Less walking is one factor in Locus’ claim that its robots help businesses achieve two to three times greater productivity. 

Locus robots speak the language of their human co-worker, displaying on an iPad screen information in the worker’s preferred language based on reading a bluetooth tag the human worker wears. Feedback on progress in meeting shift goals is also displayed on the iPad. 

Picking errors fall where Locus robots are in use, Faulk said.

“For all those reasons, we find workers really love this,” he said. “There is some apprehension going in. But once management educates them and we train, they’re really excited about it.”

Staffing for the peaks

As companies seek to keep up with the growing demands of e-commerce, they need to be able to ship more goods from the same facility. Robots make multiple shifts possible when needed. 

“Maybe the biggest thing, particularly going into this time of year is, ‘How do they handle peaks?’ That’s the problem that most of these organizations have,” Faulk said,

Locus will ship extra robots to its clients to cover busier times. Adding them to the workforce consists of unboxing and turning on the power, The robot finds the Wi-Fi signal on its own and downloads the image map of where it will be working.

“Within three minutes, it’s operating,” Faulk said.

Locus can check out a client site and deploy robots in three to four weeks, making few changes to a building. Windows metafile (WMF) integration — a list of records to appear on the robot’s iPad screen — happens at the same time.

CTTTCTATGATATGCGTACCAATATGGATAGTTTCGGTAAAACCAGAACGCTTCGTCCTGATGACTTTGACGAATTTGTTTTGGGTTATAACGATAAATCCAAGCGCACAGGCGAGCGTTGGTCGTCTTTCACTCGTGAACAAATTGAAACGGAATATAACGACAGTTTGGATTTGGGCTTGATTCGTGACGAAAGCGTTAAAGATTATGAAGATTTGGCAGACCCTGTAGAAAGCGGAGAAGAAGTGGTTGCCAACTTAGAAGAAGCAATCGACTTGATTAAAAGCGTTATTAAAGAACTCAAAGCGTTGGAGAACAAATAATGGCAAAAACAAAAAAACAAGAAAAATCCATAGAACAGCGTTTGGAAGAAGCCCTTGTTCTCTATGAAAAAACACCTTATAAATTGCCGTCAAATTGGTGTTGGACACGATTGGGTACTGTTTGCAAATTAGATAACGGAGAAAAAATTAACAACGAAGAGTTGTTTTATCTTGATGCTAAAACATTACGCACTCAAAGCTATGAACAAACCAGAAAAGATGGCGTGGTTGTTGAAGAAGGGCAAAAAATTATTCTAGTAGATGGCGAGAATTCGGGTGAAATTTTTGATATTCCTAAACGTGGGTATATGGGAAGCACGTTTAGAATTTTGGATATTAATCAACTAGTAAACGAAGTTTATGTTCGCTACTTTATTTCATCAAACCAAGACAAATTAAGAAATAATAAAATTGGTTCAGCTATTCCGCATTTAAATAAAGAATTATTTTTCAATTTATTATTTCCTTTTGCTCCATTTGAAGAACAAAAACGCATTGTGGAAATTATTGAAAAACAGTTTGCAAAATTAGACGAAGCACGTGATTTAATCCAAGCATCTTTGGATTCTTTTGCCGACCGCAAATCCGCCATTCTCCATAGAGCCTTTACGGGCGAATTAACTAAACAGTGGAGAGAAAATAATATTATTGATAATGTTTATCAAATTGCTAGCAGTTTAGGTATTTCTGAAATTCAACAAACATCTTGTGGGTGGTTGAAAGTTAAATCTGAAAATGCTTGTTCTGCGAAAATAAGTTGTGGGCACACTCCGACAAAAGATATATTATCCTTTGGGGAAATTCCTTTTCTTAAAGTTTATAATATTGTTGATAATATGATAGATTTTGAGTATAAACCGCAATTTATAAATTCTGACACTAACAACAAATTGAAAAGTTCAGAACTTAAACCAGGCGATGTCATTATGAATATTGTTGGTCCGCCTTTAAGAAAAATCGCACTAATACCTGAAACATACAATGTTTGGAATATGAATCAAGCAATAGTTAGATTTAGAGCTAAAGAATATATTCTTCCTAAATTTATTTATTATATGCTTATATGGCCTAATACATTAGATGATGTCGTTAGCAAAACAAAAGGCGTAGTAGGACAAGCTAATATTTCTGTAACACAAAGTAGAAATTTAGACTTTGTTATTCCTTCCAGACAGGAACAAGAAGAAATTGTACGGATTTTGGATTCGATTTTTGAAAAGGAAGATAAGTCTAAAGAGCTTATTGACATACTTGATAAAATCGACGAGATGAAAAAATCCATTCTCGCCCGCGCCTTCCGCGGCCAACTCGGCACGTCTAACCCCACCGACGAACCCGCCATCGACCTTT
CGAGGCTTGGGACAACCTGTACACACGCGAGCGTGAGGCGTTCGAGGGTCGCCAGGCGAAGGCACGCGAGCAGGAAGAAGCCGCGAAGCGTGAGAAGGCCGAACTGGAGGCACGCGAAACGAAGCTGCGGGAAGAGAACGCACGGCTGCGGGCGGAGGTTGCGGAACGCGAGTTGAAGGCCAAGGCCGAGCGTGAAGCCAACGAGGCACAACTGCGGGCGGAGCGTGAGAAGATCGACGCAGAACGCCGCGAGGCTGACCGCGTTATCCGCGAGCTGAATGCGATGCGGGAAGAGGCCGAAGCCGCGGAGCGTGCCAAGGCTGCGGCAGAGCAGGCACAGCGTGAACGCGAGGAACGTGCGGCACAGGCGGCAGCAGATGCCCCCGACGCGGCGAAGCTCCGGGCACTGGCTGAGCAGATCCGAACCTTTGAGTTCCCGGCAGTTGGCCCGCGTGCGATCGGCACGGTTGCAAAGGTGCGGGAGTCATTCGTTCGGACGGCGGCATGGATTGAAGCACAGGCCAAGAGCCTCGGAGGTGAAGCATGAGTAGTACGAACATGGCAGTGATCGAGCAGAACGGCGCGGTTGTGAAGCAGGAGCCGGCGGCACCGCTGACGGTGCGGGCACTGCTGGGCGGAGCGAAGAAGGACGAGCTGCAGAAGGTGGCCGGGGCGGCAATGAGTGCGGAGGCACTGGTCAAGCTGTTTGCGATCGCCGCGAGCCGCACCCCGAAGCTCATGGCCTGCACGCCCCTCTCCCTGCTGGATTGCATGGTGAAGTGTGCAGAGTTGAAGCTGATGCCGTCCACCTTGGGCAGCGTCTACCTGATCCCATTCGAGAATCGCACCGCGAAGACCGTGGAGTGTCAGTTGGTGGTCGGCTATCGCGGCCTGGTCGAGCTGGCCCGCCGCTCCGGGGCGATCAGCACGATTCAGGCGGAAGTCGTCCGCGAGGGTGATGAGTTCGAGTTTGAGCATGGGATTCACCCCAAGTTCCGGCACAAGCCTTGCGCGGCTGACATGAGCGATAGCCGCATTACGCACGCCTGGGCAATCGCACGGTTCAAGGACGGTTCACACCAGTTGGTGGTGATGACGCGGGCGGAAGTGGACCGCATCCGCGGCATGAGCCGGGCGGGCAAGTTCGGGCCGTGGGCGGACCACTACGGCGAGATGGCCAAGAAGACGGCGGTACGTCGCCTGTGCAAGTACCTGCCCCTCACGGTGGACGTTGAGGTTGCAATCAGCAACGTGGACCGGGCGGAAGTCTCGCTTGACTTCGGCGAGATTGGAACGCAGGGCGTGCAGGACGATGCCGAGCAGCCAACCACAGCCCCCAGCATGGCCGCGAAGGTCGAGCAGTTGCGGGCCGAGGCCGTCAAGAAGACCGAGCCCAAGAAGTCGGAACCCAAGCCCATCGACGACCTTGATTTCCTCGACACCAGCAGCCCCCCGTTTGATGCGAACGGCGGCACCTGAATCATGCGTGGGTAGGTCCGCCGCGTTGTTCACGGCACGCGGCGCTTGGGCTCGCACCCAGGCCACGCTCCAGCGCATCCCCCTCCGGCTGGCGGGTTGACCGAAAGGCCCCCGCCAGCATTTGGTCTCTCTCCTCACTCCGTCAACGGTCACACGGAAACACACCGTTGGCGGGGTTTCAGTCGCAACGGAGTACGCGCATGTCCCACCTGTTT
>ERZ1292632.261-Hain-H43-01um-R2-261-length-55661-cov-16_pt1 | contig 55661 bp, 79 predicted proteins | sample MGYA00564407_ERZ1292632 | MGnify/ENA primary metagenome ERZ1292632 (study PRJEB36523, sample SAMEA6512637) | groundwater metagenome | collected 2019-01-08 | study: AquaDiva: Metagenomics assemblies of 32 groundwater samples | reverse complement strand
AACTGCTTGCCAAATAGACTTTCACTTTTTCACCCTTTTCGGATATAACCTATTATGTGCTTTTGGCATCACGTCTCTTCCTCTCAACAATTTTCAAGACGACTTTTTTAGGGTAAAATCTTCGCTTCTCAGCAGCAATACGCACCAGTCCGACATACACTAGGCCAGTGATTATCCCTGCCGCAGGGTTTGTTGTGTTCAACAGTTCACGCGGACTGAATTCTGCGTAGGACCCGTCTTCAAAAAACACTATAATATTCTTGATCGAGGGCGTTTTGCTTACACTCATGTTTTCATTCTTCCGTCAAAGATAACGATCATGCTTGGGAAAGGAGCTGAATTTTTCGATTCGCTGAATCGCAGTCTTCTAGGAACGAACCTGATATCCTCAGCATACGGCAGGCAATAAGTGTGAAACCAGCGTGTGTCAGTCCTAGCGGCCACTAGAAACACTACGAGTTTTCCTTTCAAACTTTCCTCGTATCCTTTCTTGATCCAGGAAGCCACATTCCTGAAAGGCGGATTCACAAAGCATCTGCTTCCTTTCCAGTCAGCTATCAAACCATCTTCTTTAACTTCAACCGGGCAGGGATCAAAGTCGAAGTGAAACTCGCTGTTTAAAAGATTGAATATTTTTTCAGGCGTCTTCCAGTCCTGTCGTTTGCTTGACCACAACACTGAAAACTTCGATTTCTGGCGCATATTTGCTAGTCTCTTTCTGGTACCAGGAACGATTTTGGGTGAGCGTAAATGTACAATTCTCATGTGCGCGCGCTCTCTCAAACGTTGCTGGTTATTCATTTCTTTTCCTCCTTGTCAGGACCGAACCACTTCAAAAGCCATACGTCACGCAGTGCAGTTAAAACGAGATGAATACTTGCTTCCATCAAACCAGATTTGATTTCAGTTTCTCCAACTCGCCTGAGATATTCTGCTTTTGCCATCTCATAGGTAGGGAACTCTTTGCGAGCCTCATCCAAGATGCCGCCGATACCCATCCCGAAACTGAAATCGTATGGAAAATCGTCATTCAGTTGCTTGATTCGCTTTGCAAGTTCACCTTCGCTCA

Robots as a Service business model

Locus thinks following a Robots as a Service (RaaS) plan is the only sensible way to deploy them.

“There is no up-front capital for the client. There is a setup fee of up to $100,000 depending on the size of the facility. That’s the only upfront catch,” Faulk said. Customers pay a monthly fee for the robot, much as they would for a human employee — only cheaper.

One- to three-year contracts include support, maintenance and software upgrades. The RaaS model includes the premium-priced short-term robot loaners. Faulk stresses that this is better than owning the asset.

“Everything is operating savings, and they are going to see those savings in a matter of weeks,” he said.

Locus conducts structured business reviews of the data from its clients’ facilities, such as units per hour (UPH). It recommends changes for machine and men alike. 

“We can look at the footsteps of your best worker and the footsteps of your worst worker” and recommend changes, Faulk said.

Related articles:

Locus Robotics pulls in $40 million investment from existing partners

Locus Robotics raises $26 million in C round

Report: Warehouse robotics investment surges 57% in 2020

Click for more FreightWaves articles by Alan Adler.

Alan Adler

Alan Adler is a Detroit-based award-winning journalist who worked for The Associated Press, the Detroit Free Press and most recently as Detroit Bureau Chief for Trucks.com. He also spent two decades in domestic and international media relations and executive communications with General Motors.